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Punycode / Homograph Domain Spoofing

Threat Level: Medium
Threat Type: Phishing
Advisory Date: 07/04/2019

Description

Information Services is recommending that users perform a manual configuration Firefox to help protect against Punycode phishing attacks, also known as a homograph attack.  Firefox will display a website address which looks legitimate but is not because a character or characters have been replaced deceptively with Unicode characters.  This means that characters from other alphabets such as Greek, Cyrillic, and Armenian in internationalised domain names look the same as Latin letters to the casual eye but are treated differently by computers with the completely different web address.  Thus, it is possible for a carefully crafted domain in the browser to masquerade as trusted site.  This may trick a user into entering credentials or other information into a unknown website, leading to a phishing attack or even malware distribution.

Impact

This loophole allows a domain name “xn--80ak6aa92e.com” to appear as “apple.com”.  Many other websites may be spoofed.  This may lead to account credentials to be stolen if they are entered into the untrusted site which appears to be a trusted site, both in the domain (website address) and in appearance of the webpages.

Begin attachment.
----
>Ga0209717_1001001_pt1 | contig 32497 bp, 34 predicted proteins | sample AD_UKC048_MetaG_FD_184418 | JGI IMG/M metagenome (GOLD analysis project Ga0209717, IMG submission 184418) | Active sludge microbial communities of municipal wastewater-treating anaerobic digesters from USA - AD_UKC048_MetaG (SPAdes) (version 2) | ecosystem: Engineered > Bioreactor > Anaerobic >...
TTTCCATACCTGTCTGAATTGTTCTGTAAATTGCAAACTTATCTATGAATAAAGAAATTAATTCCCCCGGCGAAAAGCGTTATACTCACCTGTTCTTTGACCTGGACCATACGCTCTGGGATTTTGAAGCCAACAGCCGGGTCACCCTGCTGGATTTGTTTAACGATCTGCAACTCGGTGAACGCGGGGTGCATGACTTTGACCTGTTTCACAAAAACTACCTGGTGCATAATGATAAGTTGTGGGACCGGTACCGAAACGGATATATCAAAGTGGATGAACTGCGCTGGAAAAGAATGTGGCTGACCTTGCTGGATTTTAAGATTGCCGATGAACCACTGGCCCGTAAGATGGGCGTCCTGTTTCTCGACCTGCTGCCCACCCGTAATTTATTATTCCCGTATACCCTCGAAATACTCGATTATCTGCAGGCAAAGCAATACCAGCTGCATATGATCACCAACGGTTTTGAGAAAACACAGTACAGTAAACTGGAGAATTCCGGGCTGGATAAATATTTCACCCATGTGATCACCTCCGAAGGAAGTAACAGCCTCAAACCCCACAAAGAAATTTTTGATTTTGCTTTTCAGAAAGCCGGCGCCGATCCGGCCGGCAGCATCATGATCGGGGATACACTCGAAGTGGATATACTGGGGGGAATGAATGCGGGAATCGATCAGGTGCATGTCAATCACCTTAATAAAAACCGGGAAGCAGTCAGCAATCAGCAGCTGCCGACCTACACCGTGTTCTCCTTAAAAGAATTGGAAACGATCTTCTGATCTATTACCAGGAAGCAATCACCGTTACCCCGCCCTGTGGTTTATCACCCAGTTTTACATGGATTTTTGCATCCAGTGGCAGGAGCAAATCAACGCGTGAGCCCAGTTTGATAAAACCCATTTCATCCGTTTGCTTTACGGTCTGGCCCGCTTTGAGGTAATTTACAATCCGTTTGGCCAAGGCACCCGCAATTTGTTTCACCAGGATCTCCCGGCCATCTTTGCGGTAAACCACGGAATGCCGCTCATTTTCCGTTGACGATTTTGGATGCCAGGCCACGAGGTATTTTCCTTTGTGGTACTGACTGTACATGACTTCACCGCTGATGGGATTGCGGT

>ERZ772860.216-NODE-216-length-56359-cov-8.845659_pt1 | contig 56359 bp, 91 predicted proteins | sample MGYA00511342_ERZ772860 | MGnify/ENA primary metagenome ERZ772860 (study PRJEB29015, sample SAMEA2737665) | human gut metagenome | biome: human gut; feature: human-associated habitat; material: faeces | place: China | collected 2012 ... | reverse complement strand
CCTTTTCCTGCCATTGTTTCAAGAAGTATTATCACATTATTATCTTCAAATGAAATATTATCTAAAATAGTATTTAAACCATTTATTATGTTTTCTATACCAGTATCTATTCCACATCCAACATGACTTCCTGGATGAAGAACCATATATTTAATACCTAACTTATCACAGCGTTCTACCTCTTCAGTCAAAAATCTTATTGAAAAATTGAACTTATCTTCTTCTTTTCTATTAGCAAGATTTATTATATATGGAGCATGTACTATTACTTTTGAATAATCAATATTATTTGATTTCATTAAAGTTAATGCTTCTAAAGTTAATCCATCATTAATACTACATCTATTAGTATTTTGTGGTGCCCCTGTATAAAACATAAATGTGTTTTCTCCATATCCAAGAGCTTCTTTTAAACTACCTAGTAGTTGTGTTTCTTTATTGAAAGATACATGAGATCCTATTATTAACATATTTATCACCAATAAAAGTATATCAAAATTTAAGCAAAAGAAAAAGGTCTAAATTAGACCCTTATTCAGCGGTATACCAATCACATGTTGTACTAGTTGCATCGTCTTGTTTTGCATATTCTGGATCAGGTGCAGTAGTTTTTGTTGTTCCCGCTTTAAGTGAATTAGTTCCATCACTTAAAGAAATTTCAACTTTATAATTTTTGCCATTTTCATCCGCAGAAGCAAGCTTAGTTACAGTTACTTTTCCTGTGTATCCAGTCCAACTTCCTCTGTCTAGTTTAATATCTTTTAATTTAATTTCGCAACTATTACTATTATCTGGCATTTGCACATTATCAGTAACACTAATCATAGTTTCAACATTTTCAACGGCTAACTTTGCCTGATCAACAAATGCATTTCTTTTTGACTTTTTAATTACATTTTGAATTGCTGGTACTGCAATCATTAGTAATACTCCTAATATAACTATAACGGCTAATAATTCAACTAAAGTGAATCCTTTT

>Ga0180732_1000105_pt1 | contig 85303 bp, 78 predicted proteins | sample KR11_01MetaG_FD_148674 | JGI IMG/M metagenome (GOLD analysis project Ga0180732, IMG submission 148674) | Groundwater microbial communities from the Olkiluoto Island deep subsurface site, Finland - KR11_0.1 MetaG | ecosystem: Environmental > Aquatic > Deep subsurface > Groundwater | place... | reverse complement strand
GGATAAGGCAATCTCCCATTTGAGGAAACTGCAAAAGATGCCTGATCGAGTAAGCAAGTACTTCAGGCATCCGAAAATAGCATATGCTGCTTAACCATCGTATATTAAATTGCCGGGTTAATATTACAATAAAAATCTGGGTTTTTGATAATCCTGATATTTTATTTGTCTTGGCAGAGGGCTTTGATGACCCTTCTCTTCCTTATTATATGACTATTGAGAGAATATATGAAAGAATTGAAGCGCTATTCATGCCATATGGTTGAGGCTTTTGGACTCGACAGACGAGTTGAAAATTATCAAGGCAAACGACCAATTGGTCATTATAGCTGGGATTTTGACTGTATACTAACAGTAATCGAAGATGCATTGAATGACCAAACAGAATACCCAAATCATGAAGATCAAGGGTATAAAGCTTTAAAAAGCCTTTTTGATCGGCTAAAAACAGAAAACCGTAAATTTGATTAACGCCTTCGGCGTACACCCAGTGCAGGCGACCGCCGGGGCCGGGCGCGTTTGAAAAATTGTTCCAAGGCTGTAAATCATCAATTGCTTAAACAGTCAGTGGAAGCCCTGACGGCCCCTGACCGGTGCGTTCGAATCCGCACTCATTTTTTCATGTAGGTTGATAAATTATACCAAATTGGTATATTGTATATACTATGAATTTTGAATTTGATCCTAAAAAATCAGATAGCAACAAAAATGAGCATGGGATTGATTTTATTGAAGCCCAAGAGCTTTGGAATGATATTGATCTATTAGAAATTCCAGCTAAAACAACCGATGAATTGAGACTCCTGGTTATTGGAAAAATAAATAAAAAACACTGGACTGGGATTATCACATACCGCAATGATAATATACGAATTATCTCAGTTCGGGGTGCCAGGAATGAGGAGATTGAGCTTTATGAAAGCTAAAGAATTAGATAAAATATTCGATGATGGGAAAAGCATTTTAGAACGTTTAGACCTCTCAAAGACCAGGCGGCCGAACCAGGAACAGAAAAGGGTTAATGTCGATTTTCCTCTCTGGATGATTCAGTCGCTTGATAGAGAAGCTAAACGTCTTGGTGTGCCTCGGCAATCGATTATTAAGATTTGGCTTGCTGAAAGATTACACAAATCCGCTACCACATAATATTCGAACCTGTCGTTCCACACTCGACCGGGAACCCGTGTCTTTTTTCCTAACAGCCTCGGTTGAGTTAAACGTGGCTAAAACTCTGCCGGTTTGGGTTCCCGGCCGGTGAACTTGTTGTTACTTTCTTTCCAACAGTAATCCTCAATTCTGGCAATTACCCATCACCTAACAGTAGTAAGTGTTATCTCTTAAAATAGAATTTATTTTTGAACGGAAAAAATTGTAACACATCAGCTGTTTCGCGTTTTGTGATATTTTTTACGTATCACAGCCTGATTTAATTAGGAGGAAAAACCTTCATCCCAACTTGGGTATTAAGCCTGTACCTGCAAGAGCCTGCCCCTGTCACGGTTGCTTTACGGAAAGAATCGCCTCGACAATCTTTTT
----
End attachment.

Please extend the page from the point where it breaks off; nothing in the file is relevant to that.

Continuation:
This change only impacts Mozilla Firefox, as no update is available.

Browsers not impacted include: Internet Explorer, Microsoft Edge, Apple Safari.  Chrome will be updated in version 58, so it is recommended to update as soon as possible.

Resolution

Users must go into their Firefox browser settings and manually make the security changes required.

  1. Type about:config in address bar and press enter
  2. Type Punycode in the search bar.
  3. Browser settings will show parameter titled: network.IDN_show_punycode, double-click or right-click and select Toggle to change the value from false to True.

Other good practice is to Click on the padlock to display the HTTPS certificate. This shows the domain name for which the certificate was issued using the DNS-friendly, ASCII-only format, so if the name starts xn-- then you are looking at a punycode domain which has been spoofed, regardless of how it may look like in the address bar.

Resources

For further reading, please see the following references:

Sophos: Phishing with Punycode when foreign letters spell English words 

The Hacker News: This Phishing Attack is Almost Impossible to Detect

The Register: That apple.com link you clicked on? Yeah, it's actually Russian 

Please contact the IT Support Centre if you have any questions or require assistance:

Email IT.Support@uregina.ca

Phone 306-585-4685

Webform http://www.uregina.ca/is/forms/ticket.html

In Person at ED 137 or Archer Library Commons